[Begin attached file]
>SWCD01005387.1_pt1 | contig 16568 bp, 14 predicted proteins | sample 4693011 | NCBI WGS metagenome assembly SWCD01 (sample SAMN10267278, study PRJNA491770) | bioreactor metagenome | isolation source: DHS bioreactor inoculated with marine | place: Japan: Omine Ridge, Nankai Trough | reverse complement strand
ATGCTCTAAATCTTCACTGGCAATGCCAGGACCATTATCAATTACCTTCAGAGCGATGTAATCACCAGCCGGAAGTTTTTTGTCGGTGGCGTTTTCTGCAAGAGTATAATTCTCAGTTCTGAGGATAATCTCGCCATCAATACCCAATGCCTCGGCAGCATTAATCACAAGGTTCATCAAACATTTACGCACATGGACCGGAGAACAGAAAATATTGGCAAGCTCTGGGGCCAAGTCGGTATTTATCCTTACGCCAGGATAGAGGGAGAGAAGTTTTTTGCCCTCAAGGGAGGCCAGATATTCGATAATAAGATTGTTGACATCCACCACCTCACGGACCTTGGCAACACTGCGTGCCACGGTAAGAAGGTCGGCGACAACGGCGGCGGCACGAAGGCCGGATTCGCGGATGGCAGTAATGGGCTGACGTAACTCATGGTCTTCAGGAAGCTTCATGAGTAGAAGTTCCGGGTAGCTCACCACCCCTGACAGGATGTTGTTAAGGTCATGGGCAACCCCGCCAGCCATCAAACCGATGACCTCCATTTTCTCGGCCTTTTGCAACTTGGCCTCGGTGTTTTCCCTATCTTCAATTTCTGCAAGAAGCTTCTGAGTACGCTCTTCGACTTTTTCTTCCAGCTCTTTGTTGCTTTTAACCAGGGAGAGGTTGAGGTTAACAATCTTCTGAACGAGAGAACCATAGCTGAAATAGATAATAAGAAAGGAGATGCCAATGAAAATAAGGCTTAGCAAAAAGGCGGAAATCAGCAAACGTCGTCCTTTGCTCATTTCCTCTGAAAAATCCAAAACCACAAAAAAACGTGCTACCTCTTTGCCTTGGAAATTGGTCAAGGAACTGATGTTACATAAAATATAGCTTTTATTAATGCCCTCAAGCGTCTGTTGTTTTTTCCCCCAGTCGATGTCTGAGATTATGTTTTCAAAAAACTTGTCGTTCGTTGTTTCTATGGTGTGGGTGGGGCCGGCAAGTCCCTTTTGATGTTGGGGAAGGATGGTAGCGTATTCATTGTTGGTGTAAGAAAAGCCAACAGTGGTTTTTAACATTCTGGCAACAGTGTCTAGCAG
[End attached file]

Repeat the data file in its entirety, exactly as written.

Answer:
>SWCD01005387.1_pt1 | contig 16568 bp, 14 predicted proteins | sample 4693011 | NCBI WGS metagenome assembly SWCD01 (sample SAMN10267278, study PRJNA491770) | bioreactor metagenome | isolation source: DHS bioreactor inoculated with marine | place: Japan: Omine Ridge, Nankai Trough | reverse complement strand
ATGCTCTAAATCTTCACTGGCAATGCCAGGACCATTATCAATTACCTTCAGAGCGATGTAATCACCAGCCGGAAGTTTTTTGTCGGTGGCGTTTTCTGCAAGAGTATAATTCTCAGTTCTGAGGATAATCTCGCCATCAATACCCAATGCCTCGGCAGCATTAATCACAAGGTTCATCAAACATTTACGCACATGGACCGGAGAACAGAAAATATTGGCAAGCTCTGGGGCCAAGTCGGTATTTATCCTTACGCCAGGATAGAGGGAGAGAAGTTTTTTGCCCTCAAGGGAGGCCAGATATTCGATAATAAGATTGTTGACATCCACCACCTCACGGACCTTGGCAACACTGCGTGCCACGGTAAGAAGGTCGGCGACAACGGCGGCGGCACGAAGGCCGGATTCGCGGATGGCAGTAATGGGCTGACGTAACTCATGGTCTTCAGGAAGCTTCATGAGTAGAAGTTCCGGGTAGCTCACCACCCCTGACAGGATGTTGTTAAGGTCATGGGCAACCCCGCCAGCCATCAAACCGATGACCTCCATTTTCTCGGCCTTTTGCAACTTGGCCTCGGTGTTTTCCCTATCTTCAATTTCTGCAAGAAGCTTCTGAGTACGCTCTTCGACTTTTTCTTCCAGCTCTTTGTTGCTTTTAACCAGGGAGAGGTTGAGGTTAACAATCTTCTGAACGAGAGAACCATAGCTGAAATAGATAATAAGAAAGGAGATGCCAATGAAAATAAGGCTTAGCAAAAAGGCGGAAATCAGCAAACGTCGTCCTTTGCTCATTTCCTCTGAAAAATCCAAAACCACAAAAAAACGTGCTACCTCTTTGCCTTGGAAATTGGTCAAGGAACTGATGTTACATAAAATATAGCTTTTATTAATGCCCTCAAGCGTCTGTTGTTTTTTCCCCCAGTCGATGTCTGAGATTATGTTTTCAAAAAACTTGTCGTTCGTTGTTTCTATGGTGTGGGTGGGGCCGGCAAGTCCCTTTTGATGTTGGGGAAGGATGGTAGCGTATTCATTGTTGGTGTAAGAAAAGCCAACAGTGGTTTTTAACATTCTGGCAACAGTGTCTAGCAG